Conclusion: on 11 out of 11 metrics, the US federal government is a murderous evil tyranny. Not according to me, mind you, but according to the standards set by John Hancock, Josiah Bartlett, William Whipple, Matthew Thornton, Samuel Adams, John Adams, Robert Treat Paine, Elbridge Gerry, Stephen Hopkins, William Ellery, Roger Sherman, Samuel Huntington, William Williams, Oliver Wolcott, William Floyd, Philip Livingston, Francis Lewis, Lewis Morris, Richard Stockton, John Witherspoon, Francis Hopkinson, John Hart, Abraham Clark, Robert Morris, Benjamin Rush, Benjamin Franklin, John Morton, George Clymer, James Smith, George Taylor, James Wilson, George Ross, George Read, Caesar Rodney, Thomas McKean, Samuel Chase, William Paca, Thomas Stone, Charles Carroll, George Wythe, Richard Henry Lee, Thomas Jefferson, Benjamin Harrison, Thomas Nelson, Jr., Francis Lightfoot Lee, Carter Braxton, William Hooper, Joseph Hewes, John Penn, Edward Rutledge, Thomas Heyward, Jr., Thomas Lynch, Jr., John Jacob, Arthur Middleton, Button Gwinnett, Lyman Hall, and George Walton.

If they were alive today, I suspect that they would give one last warning, then start shooting the mother-fucking bastards.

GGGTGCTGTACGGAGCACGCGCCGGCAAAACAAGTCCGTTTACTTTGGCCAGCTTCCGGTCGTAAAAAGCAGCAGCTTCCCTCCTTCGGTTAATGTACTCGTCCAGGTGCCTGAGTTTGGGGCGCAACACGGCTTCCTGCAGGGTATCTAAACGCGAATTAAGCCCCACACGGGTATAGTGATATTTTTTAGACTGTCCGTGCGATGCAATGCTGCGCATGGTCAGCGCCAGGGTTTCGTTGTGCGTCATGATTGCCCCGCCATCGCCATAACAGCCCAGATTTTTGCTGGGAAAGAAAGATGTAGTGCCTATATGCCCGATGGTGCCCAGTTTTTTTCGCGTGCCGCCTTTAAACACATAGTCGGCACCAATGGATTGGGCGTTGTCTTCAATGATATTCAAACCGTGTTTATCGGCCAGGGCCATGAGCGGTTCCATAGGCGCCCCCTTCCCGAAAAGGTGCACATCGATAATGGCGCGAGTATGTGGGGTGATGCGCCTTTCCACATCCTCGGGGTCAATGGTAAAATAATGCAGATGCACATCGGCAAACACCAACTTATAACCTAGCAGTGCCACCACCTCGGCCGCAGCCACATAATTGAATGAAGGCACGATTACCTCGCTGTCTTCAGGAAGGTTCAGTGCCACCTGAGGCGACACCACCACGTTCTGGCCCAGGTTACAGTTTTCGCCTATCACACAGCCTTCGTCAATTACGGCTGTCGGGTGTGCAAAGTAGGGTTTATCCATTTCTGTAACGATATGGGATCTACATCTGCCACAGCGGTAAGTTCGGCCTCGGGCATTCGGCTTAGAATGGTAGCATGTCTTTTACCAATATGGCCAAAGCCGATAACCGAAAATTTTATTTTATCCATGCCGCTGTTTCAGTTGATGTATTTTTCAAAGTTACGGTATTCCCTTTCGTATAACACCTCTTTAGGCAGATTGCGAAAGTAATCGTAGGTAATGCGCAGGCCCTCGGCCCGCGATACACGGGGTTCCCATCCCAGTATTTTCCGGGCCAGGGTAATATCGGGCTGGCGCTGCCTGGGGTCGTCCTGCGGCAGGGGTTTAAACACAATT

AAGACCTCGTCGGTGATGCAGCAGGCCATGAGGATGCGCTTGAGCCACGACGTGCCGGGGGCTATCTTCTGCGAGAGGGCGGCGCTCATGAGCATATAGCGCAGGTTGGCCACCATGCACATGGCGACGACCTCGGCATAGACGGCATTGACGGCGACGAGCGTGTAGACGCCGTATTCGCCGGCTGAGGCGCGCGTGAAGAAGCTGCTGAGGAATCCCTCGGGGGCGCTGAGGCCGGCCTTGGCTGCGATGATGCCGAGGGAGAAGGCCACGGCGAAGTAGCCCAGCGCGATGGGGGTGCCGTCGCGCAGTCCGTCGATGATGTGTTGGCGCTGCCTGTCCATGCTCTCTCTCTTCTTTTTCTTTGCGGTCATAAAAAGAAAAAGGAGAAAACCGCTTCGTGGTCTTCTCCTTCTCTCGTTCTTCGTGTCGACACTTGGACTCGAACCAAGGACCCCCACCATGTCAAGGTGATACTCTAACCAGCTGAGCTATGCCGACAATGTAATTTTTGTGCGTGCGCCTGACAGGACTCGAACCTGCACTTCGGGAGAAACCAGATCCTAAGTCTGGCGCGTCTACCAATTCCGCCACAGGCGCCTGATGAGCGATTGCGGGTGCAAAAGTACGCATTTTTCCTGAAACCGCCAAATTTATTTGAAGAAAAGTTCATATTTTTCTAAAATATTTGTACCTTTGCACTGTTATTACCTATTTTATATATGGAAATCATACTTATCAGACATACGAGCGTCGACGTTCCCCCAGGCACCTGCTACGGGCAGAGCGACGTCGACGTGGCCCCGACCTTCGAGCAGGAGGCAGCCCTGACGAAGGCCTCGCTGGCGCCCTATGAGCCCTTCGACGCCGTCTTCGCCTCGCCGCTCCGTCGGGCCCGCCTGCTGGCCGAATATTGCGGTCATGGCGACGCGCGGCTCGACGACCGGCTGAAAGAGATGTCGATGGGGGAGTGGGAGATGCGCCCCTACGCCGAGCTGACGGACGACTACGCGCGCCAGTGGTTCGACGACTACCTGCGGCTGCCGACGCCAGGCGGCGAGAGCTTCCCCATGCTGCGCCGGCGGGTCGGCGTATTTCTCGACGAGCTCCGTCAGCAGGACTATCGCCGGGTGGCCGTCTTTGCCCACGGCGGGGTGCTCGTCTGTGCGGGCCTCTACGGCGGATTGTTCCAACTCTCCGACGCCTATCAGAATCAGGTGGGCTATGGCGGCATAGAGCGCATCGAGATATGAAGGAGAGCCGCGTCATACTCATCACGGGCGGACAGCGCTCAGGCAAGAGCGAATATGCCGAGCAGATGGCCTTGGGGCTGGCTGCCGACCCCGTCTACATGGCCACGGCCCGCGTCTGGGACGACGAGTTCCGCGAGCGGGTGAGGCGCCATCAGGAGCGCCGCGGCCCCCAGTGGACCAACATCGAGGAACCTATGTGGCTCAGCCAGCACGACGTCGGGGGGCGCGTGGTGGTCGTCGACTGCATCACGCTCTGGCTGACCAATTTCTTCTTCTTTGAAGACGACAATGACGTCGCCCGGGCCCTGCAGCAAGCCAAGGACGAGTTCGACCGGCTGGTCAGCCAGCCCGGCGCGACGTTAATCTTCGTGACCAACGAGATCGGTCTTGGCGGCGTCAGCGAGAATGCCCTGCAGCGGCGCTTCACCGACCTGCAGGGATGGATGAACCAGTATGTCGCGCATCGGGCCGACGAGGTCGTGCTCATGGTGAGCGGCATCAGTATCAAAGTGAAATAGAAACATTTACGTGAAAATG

Now, let it be clear. I am not saying that we should rise up against our overlords.

I’m not saying it, because I’m a loyal citizen of the Empire.

…and also because I don’t want to be disappeared in the middle of the night and flown to Syria, to be tortured for a year then executed by drone.

You Wouldn’t Give Syria A Seat On The Human Rights Commission: Why Would You Give It A Seat On The Internet Commission?

Poor, provincial Declan McCullough believes that the latest backroom manuevers to allow the United Nations to control the internet are symptomatic of a problem … for the internet. If only it was just the internet.

The United Nations is considering a new Internet tax targeting the largest Web content providers, including Google, Facebook, Apple, and Netflix, that could cripple their ability to reach users in developing nations.